– Josh Maples, Assistant Professor & Extension Economist, Department of Agricultural Economics, Mississippi State University
Corn harvest season has started in some areas and should pick up in the major corn production areas of the U.S. over the next month or so depending on weather. There are still plenty of unknowns concerning the size of the U.S. corn crop, but information is increasing weekly. The latest Crop Progress Report shows 5 percent of the corn harvested across the 18 states in the report with most of the harvest occurring in the southern states at this early point in the harvest season.
Corn prices have dropped in recent weeks. The December corn contract closed today at $5.22 per bushel. This is down about 50 cents per bushel from mid-August and down even more from the peak back in the spring when the December contract was trading over $6 per bushel. In the graph below, weekly corn prices in the Southern Plains have also declined in recent weeks.
One reason for the lower futures prices is stronger expected yields. The latest projections in the World Agricultural Supply and Demand Estimates (WASDE) were released on September 10th and included some adjustments higher for corn yield and production. The WASDE report projected average corn yield to be 176.3 bushels per acre which is up 1.7 bushels from projections in the same report in August. For comparison, estimated average yield for the 2020/21 crop year was 172 bushels per acre. The report also included projections for higher acreage at 93.3 million acres which is up 600,000 from the August projections and would be 2.5 million more than last year.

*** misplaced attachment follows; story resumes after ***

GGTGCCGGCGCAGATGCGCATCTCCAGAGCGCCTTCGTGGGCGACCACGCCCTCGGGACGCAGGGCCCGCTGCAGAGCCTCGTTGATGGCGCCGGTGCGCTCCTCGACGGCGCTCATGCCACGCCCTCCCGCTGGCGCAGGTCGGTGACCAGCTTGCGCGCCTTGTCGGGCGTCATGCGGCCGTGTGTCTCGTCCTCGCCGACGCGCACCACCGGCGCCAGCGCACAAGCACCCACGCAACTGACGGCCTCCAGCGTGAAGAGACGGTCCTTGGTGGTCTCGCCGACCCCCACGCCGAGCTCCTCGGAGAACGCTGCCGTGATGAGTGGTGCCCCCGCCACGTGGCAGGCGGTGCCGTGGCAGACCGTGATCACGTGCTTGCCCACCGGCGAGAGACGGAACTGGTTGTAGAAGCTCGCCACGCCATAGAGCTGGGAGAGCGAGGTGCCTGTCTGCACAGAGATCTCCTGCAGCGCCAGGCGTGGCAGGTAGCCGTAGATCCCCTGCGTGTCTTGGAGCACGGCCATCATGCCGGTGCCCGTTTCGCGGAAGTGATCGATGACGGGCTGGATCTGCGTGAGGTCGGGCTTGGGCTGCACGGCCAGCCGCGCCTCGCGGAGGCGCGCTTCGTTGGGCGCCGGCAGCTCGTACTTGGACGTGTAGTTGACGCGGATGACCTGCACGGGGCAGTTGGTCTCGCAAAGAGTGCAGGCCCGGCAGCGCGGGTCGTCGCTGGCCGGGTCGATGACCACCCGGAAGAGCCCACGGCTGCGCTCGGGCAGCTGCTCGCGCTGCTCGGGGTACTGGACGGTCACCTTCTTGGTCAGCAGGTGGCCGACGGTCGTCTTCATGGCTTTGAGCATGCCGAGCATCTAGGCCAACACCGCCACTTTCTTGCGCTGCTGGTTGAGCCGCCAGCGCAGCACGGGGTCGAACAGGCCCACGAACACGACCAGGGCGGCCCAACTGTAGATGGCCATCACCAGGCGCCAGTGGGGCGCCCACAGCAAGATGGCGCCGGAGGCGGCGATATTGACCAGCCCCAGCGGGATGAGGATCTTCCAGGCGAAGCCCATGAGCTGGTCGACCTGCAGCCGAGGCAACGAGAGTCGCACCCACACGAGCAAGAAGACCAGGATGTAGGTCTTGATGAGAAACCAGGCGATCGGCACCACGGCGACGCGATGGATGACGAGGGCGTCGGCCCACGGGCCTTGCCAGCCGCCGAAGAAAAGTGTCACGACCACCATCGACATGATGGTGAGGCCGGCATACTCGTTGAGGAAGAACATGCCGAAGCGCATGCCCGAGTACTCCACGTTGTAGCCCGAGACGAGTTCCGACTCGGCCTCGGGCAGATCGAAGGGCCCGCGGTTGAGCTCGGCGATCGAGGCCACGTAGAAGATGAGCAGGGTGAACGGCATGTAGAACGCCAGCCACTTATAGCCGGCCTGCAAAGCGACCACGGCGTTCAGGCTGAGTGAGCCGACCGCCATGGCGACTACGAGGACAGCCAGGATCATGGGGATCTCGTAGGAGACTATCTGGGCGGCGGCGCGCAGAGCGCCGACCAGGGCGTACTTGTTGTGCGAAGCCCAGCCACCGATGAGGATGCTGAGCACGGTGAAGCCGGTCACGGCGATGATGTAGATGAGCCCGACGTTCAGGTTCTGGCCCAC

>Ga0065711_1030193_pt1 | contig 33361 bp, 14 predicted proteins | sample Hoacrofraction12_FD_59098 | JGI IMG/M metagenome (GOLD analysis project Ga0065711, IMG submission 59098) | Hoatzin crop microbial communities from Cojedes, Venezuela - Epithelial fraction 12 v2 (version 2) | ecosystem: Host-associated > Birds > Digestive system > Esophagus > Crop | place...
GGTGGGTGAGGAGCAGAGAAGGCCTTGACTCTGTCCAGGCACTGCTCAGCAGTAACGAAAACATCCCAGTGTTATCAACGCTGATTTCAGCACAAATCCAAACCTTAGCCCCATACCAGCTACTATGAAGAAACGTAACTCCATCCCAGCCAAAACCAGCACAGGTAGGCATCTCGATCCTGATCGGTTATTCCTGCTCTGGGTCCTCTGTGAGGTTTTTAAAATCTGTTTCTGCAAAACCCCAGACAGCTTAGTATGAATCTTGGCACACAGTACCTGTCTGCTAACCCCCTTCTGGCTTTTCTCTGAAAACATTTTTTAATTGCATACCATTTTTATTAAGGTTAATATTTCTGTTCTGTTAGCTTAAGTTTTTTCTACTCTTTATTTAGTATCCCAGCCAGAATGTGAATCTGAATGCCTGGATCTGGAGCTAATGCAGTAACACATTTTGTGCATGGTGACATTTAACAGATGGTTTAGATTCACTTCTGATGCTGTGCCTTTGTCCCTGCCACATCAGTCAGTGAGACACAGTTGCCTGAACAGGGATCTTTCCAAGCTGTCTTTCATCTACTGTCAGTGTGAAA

The increased projections for acreage and yield contributed to a projected 800 million bushels increase in corn production compared to last year for a total of 15 billion bushels projected for this crop year. As a result, USDA lowered the projected average farm price for the 2021/22 crop year by 30 cents per bushel from $5.75 in the August WASDE to $5.45 in the September WASDE projections.
A large crop and potentially lower corn prices would be good news for cattle producers dealing with higher cost of gain. Corn prices are still expected to be elevated compared to previous years, but the current outlook for corn prices is not as high as it was just a few months ago.